Around the fourth century the epistles of James, 1 & 2 Peter, 1, 2, 3 John, and Jude, were given the title of The General Epistles. Historians differ but there seems to be a general consensus that the designation appears originally to have meant an epistle directed not to one Church but to all. …
We believe a more suitable designation for this collection of writings is The Hebrew Epistles. We do not question the motives of those who assigned the title General Epistles, but down through the centuries it has clouded a very important distinction originally established by the Holy Spirit: Whatsoever God has separated let no man join together. We must always distinguish between Paul’s Gentile epistles written to the Body of Christ, and the Hebrew Epistles, including the Book of Revelation, that were addressed to the circumcision. …
These epistles contain specific instructions regarding the last days of Israel. While we are accustomed to turning to Paul’s epistles for the commands of Christ today, the future Tribulation saints will turn to the Hebrew Epistles for their marching orders. — Sadler, page 12.
After God’s gracious offer of the kingdom was rejected by the aristocracy in Israel, Peter wrote to those of the dispersion who had received their Messiah. The purpose of his letters was to remind his countrymen that even thought Israel was set aside nationally for the time being, “the Lord is not slack concerning His promise, as some men count slackness; but is longsuffering to us-ward, not willing that any should perish, but that all should come to repentance” (2 Peter 3:9). — Sadler, page 13.
This letter was addressed to the members of the Divine Election out of the Dispersion sojourning in Asia Minor, and was written shortly before the Coming of the Lord in wrath upon Jerusalem, as predicted in Matthew 24:2 and Luke 19:44. James … wrote to all the Tribes at the same period of time; for God still maintained relations with Israel and acknowledged them as His people and the Temple as His House (John 1:11 and 2:16). These relations were broken when the judgment fell; but they will be resumed in the near future, and the believing Remnant of the nation in that future day will be fortified by these letters, for the moral conditions then will resemble those of the days in which the Apostles wrote.
The believing members of the Dispersion were confounded and discouraged because they were so few in number and so fiercely persecuted. The Apostle animated them by reminding them that though the Messiah Himself preached by His Spirit in Noah for a hundred and twenty years (3:19) heralding the approaching judgment, yet the whole world disbelieved Him, and only eight persons were saved in the baptism of the Ark. As to their sufferings, they as servants were appointed to share their Master’s rejection and to fell the bitter hatred of the world. The Coming of the Lord was to be their home then (4:7), as it will be to their suffering brethren of the future (1:7 and 13). — Williams, page 998.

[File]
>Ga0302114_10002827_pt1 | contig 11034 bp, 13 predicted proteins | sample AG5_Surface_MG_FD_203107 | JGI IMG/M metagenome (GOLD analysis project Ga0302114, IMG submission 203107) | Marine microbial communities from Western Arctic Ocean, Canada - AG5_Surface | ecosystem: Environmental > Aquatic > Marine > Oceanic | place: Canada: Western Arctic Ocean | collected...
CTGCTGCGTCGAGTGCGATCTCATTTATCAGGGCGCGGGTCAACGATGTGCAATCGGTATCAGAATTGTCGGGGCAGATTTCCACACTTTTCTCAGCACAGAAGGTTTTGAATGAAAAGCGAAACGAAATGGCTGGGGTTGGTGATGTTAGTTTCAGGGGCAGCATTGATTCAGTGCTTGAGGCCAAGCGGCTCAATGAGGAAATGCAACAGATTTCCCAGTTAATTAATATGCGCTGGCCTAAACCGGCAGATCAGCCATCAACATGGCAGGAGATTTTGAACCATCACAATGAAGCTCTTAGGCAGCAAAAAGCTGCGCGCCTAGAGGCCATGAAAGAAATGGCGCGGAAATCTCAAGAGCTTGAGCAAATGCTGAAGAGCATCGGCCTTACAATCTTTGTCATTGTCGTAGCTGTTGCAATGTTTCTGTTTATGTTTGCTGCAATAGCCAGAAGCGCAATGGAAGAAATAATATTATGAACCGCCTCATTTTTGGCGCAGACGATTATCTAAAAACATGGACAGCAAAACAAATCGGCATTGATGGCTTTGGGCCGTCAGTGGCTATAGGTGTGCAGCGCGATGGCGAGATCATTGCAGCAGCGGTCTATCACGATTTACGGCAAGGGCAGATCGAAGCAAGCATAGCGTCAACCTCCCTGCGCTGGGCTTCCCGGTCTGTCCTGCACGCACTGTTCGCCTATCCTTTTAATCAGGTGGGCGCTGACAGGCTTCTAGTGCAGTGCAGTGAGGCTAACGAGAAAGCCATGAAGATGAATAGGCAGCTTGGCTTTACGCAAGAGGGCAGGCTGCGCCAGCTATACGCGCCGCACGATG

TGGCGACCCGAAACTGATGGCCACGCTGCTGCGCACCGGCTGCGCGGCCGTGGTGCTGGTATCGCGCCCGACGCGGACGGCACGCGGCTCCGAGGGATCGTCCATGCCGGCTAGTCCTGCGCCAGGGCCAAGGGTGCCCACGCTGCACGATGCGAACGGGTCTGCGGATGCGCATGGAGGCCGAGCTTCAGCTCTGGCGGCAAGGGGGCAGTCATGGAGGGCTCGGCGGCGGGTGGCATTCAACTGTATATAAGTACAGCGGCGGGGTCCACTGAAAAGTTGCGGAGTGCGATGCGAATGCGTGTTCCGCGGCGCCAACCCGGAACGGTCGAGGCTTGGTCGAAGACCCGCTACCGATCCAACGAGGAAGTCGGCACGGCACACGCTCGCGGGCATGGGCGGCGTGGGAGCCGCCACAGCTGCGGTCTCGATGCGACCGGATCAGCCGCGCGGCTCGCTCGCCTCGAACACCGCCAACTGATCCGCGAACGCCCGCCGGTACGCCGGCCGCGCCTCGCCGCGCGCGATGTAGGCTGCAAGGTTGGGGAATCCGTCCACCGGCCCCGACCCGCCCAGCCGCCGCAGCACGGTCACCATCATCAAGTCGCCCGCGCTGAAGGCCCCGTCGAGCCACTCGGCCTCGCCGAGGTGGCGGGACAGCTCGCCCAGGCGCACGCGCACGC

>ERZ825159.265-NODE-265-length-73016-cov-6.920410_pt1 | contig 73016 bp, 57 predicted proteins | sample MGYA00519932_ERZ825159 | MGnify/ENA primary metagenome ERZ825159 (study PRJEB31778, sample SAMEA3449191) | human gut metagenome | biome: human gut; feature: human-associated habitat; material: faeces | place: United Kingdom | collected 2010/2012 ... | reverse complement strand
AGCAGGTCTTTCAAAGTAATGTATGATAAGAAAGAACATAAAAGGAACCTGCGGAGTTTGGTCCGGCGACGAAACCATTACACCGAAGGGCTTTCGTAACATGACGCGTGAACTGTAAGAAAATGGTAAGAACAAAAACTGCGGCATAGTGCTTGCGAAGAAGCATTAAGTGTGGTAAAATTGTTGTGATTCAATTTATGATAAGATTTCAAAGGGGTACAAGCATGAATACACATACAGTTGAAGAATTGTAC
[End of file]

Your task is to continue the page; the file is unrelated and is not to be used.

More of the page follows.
The opposing view is offered by Guthrie and Motyer:
Some have argued from the language of 1:1; 2:6-10 and the use of the Old Testament that it was written to Jewish believers. There is, however, plenty of other evidence (see 1:14, 18; 2:9, 18ff,; 4:3-5) that the writer had Gentiles in mind, and it is most unlikely that at this stage in the area in question there would have been separate Jewish and Gentile churches. — Guthrie, page 1237.
Even a surface survey of the verses Guthrie referenced to indicate Peter wrote to Gentiles show no such proof. And whether or not there were separate churches is irrelevant—there were Jewish Kingdom believers and Gentile Grace believers.
There are two inescapable proofs that Peter was writing to Kingdom Jews.
First, he said he was writing to Jews in 1:11—the Dispersion wasn’t just a loose reference to some Jews who lived in Asia Minor. It was an actual historical scattering of Jews. The name refers to a specific event, much like “the Depression” or “the Revolution” in the United States.
Second, in Galatians 2:9, we read this: “And when James, Cephas [Peter], and John, who seemed to be pillars, perceived the grace that had been given to me [Paul], they gave me and Barnabas the right hand of fellowship, that we should go to the Gentiles and they to the circumcised.” The “circumcised” were the Jews. This verse says clearly that James, Peter, and John would confine their ministry to the Jews of the Kingdom, and there’s no verse in Scripture that indicates that ever changed.
There are plenty of other proofs, but I’m pretty sure they’ll show up in this study.
I’m using the following commentaries for this study. In quotes in future posts, I’ll simply refer to the author and page number.
First Peter in the Greek New Testament, by Kenneth S. Wuest. William B. Eerdmans Publishing Company (1942)
The Life and Letters of the Apostle Peter, by Paul M. Sadler. Berean Bible Society (2004)
The New Bible Commentary, edited by D. Guthrie and J.A. Motyer. William B. Eerdmans Publishing Company (1970)
Williams’ Complete Bible Commentary, by George Williams. Kregel Publications